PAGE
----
" assertive and impassioned piece of political theater"

Sorkin's 7 Packs the Court With Top Notch Acting

(102420) The main takeaway of The Trial of the Chicago 7 (now streaming on Netflix) is that the trial against eight (later seven) leaders of left-wing activist groups never should have happened. Indeed, that's also the main takeaway of the case's judicial history, but still, the trial did occur. The country had to grapple with it at the time, and we still have to grapple with it now. Maybe we'd be in a better position now, if only people had done a better job learning the obvious lessons of the trial at the time.

Writer/director Aaron Sorkin certainly wants to make a point with this film—several points, in fact, about the freedoms of speech and assembly, government overreach to stifle those rights, how certain government officials will use or abuse their power to silence those with whom they disagree or who appear a threat to that power, and some obvious flaws in the judicial system. At its heart, perhaps, is the long-standing (and still ongoing) fear of leftist politics that espouse real change, more in line with the promise and theoretical foundation of this country, which makes certain people very uncomfortable for an assortment of political, ideological, and some far less rational reasons (racism, sexism, xenophobia, etc.).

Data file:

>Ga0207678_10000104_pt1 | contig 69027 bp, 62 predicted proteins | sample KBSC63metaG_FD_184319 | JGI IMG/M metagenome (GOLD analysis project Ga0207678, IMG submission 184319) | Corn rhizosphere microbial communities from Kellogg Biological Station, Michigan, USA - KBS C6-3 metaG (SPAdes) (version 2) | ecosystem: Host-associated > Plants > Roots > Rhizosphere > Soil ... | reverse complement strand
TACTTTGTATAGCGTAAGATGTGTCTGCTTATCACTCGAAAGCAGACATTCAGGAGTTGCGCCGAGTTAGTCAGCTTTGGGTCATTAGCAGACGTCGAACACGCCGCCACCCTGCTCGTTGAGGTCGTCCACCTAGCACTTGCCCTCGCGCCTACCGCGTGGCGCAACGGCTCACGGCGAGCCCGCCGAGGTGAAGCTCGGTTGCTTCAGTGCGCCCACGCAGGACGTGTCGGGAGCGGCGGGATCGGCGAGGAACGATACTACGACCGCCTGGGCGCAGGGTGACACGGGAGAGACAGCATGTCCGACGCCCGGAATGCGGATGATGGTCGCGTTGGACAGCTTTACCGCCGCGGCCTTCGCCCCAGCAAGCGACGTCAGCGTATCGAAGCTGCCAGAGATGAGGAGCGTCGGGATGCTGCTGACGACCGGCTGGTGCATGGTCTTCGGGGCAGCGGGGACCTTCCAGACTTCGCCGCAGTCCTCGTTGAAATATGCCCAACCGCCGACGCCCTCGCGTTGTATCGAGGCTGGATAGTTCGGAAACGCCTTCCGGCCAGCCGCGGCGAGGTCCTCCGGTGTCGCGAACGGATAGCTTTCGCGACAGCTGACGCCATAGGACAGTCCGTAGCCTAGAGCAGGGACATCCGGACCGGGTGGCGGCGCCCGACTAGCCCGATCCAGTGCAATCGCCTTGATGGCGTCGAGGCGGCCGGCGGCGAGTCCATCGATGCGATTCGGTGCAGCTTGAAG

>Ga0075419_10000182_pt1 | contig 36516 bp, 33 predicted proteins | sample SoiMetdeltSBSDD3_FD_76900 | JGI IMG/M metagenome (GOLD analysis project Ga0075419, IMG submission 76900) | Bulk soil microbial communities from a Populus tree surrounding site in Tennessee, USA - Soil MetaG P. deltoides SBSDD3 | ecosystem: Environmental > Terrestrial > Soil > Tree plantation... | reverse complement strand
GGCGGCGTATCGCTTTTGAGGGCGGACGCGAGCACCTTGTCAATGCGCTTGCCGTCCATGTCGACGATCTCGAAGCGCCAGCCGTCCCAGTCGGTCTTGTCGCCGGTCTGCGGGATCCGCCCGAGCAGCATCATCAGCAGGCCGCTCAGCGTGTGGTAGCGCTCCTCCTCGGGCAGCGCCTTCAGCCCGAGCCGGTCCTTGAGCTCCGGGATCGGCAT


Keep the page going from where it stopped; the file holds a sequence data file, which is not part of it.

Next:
Some will look at this film as political grandstanding on Sorkin's part, and that's certainly true. What other approach, though, could he possibly take with this material? It's intrinsically political. It's inherently about grandstanding—from the various activists with their distinct approaches to politics, from a newly elected President and his recently appointed officials with an agenda and some personal grudges in mind, from the attorneys with their knowledge of how the law should work and frustration with seeing it molested so publicly, and even from the judge with an obviously prejudicial perspective and the willingness to act upon it.

The actual trial, we see repeatedly throughout the film, became an act of political theater. Sorkin's screenplay dives into and fully embraces that idea—while actually somewhat diminishing that quality from the real trial, lest anyone accuse him of heightening the atmosphere, the stakes, and the conflict of this story.

The scene stealer of the trial-as-a-show, perhaps, was Abbie Hoffman, the rather radical co-leader of the Youth International Party, nicknamed the "Yippies." Here, he's played by Sacha Baron Cohen, just one of the big names in this pristinely cast ensemble, performing their roles with equal parts sincerity and gusto. At one point, the judge (played by Frank Langella, in a scathing, frightening portrayal of a dangerous combination of judicial malfeasance and possible senility) interrupts the government prosecutor's opening statement to point out that, while they may share the same surname, he has no familial relationship to the defendant. In response, Hoffman certainly did call out, as the character does in the film, "Dad, have you forsaken me?"
The real Hoffman—the defendant—also stated that the other Hoffman—the judge—"would have served Hitler better." That's not in the film, but the moment when Abbie and Yippie co-founder Jerry Rubin (Jeremy Strong) wear judge's robes over Chicago police uniforms also happened in reality. It was a show trial, so why shouldn't these guys reveal it to be such in performative ways?